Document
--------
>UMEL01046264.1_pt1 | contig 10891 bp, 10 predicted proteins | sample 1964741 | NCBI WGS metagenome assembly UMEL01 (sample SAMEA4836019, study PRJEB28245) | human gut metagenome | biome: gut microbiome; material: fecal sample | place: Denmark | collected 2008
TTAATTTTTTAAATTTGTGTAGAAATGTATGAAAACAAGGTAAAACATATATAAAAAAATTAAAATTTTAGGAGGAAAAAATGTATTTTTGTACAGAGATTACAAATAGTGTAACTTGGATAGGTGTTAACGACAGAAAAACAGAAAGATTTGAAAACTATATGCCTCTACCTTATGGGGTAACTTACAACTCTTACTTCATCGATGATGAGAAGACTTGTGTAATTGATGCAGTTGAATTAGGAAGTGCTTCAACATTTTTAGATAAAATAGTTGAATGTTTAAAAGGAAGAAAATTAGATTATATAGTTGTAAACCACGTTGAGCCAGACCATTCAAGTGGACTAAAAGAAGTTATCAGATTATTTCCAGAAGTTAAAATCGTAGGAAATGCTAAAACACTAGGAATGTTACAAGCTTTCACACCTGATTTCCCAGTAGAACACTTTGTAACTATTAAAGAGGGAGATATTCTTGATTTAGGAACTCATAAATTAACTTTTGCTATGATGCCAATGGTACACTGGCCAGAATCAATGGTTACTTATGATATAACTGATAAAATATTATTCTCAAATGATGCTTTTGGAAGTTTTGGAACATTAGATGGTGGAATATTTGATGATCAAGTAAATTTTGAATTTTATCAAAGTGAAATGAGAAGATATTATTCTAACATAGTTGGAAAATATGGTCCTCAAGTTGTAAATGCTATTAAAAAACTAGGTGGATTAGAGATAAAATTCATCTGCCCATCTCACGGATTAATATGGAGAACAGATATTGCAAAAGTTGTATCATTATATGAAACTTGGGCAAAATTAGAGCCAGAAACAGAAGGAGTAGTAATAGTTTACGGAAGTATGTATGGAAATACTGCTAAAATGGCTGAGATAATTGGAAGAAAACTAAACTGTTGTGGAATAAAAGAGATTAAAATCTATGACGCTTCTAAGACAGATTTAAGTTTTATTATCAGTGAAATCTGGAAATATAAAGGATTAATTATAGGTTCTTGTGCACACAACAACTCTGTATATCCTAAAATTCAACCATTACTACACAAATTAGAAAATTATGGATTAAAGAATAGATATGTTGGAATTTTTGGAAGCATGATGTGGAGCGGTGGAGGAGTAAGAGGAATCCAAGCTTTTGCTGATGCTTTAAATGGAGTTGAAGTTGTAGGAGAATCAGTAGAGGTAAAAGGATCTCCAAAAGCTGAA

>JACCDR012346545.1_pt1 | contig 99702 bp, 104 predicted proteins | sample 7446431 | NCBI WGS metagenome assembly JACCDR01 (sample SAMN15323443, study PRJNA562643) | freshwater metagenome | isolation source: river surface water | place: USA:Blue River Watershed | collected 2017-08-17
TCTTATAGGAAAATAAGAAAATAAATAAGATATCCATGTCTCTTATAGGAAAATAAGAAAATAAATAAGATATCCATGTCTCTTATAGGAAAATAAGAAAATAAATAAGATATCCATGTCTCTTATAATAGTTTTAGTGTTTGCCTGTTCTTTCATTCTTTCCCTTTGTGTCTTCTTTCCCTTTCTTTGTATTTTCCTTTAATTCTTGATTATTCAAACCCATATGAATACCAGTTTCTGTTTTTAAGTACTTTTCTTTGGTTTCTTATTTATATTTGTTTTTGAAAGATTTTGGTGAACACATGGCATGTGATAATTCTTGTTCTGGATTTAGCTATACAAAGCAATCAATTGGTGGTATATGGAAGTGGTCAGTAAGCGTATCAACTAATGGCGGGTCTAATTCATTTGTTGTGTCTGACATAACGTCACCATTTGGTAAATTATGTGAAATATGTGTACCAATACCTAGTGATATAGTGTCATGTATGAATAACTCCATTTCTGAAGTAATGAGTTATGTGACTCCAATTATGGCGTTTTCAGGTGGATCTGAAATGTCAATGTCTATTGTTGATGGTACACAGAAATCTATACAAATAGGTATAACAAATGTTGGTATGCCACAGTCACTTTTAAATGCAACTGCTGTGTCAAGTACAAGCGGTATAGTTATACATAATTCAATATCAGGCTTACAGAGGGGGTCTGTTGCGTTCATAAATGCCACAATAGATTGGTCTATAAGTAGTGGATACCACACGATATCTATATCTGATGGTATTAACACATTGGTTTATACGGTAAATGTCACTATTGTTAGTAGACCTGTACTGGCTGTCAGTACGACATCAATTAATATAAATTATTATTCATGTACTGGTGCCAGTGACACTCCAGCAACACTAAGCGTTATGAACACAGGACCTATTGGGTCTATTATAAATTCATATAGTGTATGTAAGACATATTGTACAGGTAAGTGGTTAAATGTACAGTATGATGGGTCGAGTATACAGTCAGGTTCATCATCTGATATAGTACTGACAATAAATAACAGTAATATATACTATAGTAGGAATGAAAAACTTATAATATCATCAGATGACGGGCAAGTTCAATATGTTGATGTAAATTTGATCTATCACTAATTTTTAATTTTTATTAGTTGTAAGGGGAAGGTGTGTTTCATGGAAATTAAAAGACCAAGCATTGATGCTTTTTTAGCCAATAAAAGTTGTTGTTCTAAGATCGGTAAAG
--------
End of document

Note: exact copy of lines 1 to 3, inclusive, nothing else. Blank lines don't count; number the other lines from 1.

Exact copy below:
>UMEL01046264.1_pt1 | contig 10891 bp, 10 predicted proteins | sample 1964741 | NCBI WGS metagenome assembly UMEL01 (sample SAMEA4836019, study PRJEB28245) | human gut metagenome | biome: gut microbiome; material: fecal sample | place: Denmark | collected 2008
TTAATTTTTTAAATTTGTGTAGAAATGTATGAAAACAAGGTAAAACATATATAAAAAAATTAAAATTTTAGGAGGAAAAAATGTATTTTTGTACAGAGATTACAAATAGTGTAACTTGGATAGGTGTTAACGACAGAAAAACAGAAAGATTTGAAAACTATATGCCTCTACCTTATGGGGTAACTTACAACTCTTACTTCATCGATGATGAGAAGACTTGTGTAATTGATGCAGTTGAATTAGGAAGTGCTTCAACATTTTTAGATAAAATAGTTGAATGTTTAAAAGGAAGAAAATTAGATTATATAGTTGTAAACCACGTTGAGCCAGACCATTCAAGTGGACTAAAAGAAGTTATCAGATTATTTCCAGAAGTTAAAATCGTAGGAAATGCTAAAACACTAGGAATGTTACAAGCTTTCACACCTGATTTCCCAGTAGAACACTTTGTAACTATTAAAGAGGGAGATATTCTTGATTTAGGAACTCATAAATTAACTTTTGCTATGATGCCAATGGTACACTGGCCAGAATCAATGGTTACTTATGATATAACTGATAAAATATTATTCTCAAATGATGCTTTTGGAAGTTTTGGAACATTAGATGGTGGAATATTTGATGATCAAGTAAATTTTGAATTTTATCAAAGTGAAATGAGAAGATATTATTCTAACATAGTTGGAAAATATGGTCCTCAAGTTGTAAATGCTATTAAAAAACTAGGTGGATTAGAGATAAAATTCATCTGCCCATCTCACGGATTAATATGGAGAACAGATATTGCAAAAGTTGTATCATTATATGAAACTTGGGCAAAATTAGAGCCAGAAACAGAAGGAGTAGTAATAGTTTACGGAAGTATGTATGGAAATACTGCTAAAATGGCTGAGATAATTGGAAGAAAACTAAACTGTTGTGGAATAAAAGAGATTAAAATCTATGACGCTTCTAAGACAGATTTAAGTTTTATTATCAGTGAAATCTGGAAATATAAAGGATTAATTATAGGTTCTTGTGCACACAACAACTCTGTATATCCTAAAATTCAACCATTACTACACAAATTAGAAAATTATGGATTAAAGAATAGATATGTTGGAATTTTTGGAAGCATGATGTGGAGCGGTGGAGGAGTAAGAGGAATCCAAGCTTTTGCTGATGCTTTAAATGGAGTTGAAGTTGTAGGAGAATCAGTAGAGGTAAAAGGATCTCCAAAAGCTGAA

>JACCDR012346545.1_pt1 | contig 99702 bp, 104 predicted proteins | sample 7446431 | NCBI WGS metagenome assembly JACCDR01 (sample SAMN15323443, study PRJNA562643) | freshwater metagenome | isolation source: river surface water | place: USA:Blue River Watershed | collected 2017-08-17